Iam reminded of Antony’s words in Julius Caesar: “Here was a Caesar! When comes such another?” Yes, here was a Khushwant. When comes such another? A literary monarch who literally held sway over the literary scene of India for more than three quarters of a century decided not to complete a century and bowed out a month after he had completed 99 years.
The journey that Khushwant Singh started on February 2, 1915, in Hadali, now in Pakistan’s Punjab reached its destination on March 20, in Lutyens’ Delhi in the making of which Khushwant’s father had a great role. Khushwant Singh will be missed by everyone who loves a good reading. A prolific writer, he wrote dozens of novels and short story collections.
He also edited several magazines and newspapers in the 1970s and 80s. Unstoppable even at 95, he wrote the novel “The Sunset Club” about a group of pensioners. Here was a man who churned out all kinds of literary pieces- from serious novels to satirical writings of immense wit and infectious humor. His classics, such as ‘Train to Pakistan’ and ‘I Shall Not Hear the Nightingale’ will remind the coming generations of the literary art of this grand old man of Indian literature.
Nor can the coming generations remain unaffected by the wit and saucy humor of the man that readers so hungrily savored in his column “With Malice towards One and All”. His novel “Train to Pakistan” on the heartrending bloody situation at the time of partition of India in 1947 was made in to a film. Khushwant Singh was conferred the third highest civilian award of the nation- Padma Bhushan in 1974 which he returned in 1984, in protest against the storming of the Golden Temple in Amritsar by the Indian Army ( Operation Bluestar) under the then prime minister Indira Gandhi.
Ironically, earlier, he had defended Indira Gandhi’s Emergency of 1975-77, when opposition leaders were jailed or punished, saying protest had to be suppressed if it turned violent. Khushwant was nominated to Rajya Sabha and was a Member of Parliament from 1980 to 1986. He was awarded the second highest civilian award of the nation- Padma Vibhushan- in 2007. “He liked to call a spade a spade. He hated hypocrisy, fundamentalism, and was a gentle person,” son Rahul Singh said of his father.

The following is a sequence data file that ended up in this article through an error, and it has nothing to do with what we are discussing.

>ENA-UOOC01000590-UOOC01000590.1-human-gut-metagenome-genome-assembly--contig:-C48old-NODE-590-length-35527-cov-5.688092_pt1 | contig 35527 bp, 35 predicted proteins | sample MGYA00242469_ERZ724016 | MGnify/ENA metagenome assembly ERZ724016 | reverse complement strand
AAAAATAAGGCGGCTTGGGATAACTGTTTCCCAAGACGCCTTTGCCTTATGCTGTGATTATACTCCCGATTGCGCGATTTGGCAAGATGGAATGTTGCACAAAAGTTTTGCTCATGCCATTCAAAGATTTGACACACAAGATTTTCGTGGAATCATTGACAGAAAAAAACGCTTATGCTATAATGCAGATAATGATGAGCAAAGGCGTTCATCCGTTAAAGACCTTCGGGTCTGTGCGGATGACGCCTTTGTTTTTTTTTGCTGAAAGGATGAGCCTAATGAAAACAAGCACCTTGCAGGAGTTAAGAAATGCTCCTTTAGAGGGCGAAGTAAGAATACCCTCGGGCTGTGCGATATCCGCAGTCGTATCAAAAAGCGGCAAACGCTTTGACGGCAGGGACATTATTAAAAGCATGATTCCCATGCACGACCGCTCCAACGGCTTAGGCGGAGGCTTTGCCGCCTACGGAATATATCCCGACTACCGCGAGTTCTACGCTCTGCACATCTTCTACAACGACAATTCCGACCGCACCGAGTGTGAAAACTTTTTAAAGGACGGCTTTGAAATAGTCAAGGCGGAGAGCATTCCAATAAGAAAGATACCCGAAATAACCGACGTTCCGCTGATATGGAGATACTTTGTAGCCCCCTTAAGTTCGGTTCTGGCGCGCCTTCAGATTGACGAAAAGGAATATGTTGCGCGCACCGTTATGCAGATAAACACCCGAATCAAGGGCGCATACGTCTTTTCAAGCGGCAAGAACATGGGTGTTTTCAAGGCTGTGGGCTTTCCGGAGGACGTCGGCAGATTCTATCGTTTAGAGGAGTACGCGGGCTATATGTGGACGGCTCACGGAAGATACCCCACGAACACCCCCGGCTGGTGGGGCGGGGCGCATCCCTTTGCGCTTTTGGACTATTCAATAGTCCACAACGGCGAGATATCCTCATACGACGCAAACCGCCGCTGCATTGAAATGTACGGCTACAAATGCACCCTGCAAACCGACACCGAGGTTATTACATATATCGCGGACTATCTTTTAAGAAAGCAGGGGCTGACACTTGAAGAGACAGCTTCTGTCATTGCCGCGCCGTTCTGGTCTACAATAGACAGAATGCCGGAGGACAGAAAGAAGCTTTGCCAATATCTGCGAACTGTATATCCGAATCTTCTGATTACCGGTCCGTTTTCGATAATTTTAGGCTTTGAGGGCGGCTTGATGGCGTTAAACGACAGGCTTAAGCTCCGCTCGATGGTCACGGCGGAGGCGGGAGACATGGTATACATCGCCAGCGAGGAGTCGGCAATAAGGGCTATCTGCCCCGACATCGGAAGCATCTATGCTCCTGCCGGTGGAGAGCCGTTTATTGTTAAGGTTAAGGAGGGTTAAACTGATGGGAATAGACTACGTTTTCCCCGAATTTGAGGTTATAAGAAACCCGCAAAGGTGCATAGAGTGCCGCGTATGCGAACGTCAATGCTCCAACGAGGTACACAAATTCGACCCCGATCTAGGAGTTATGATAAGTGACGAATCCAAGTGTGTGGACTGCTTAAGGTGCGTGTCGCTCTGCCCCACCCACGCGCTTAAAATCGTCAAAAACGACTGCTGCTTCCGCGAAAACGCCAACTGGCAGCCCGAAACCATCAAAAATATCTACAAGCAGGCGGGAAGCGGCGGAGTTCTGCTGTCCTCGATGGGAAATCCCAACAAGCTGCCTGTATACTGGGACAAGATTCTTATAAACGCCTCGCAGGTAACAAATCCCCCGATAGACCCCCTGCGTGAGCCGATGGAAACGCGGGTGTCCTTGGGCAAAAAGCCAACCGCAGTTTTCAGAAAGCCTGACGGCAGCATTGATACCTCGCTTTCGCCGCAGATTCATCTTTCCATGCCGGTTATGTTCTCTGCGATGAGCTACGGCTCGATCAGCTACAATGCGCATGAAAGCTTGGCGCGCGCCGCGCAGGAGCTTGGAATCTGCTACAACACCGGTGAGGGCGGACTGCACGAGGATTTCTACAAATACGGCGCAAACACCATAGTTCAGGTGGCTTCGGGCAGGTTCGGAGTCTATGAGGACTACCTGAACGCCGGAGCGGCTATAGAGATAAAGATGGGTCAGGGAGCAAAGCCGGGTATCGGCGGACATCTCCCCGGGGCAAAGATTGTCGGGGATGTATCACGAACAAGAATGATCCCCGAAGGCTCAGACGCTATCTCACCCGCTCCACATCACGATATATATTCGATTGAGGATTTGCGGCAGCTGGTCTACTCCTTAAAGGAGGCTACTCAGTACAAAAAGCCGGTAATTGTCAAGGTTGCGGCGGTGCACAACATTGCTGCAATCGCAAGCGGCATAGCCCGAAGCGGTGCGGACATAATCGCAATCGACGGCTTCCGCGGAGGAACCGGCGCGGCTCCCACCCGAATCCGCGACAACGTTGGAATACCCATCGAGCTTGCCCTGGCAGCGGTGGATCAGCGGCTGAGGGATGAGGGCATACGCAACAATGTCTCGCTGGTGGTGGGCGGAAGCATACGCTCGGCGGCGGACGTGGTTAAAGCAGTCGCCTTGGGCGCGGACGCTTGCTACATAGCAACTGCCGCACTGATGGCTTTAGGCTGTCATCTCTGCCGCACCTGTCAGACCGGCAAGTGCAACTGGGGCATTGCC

Author Vikram Seth described him as “a fearless writer; a man of great discipline yet full of zest for life; a great Indian who embodied our national values of affection, tolerance and understanding; and a true friend.” And Prime Minister Dr. Manmohan Singh, in his tribute to the great author, wrote on Twitter, “A gifted author, candid commentator and a dear friend. He lived a truly creative life.” For me, it is a personal loss.
Back in 1995 when I launched a monthly English magazine “Punjab Beat” from Ludhiana, Punjab, I went to his Sujan Singh Park residence to seek his blessings. I vividly recall when I requested him to contribute to the magazine, he asked me to get back to him with dummies for 6 months and he would then consider whether or not to contribute. I learnt a lesson then that in the world of journalism you have to look beyond the present edition. Surely, the lesson learnt has stood me in good stead. Thank you, Khushwant for that lesson. I will miss you. Rest in peace, monarch of literature.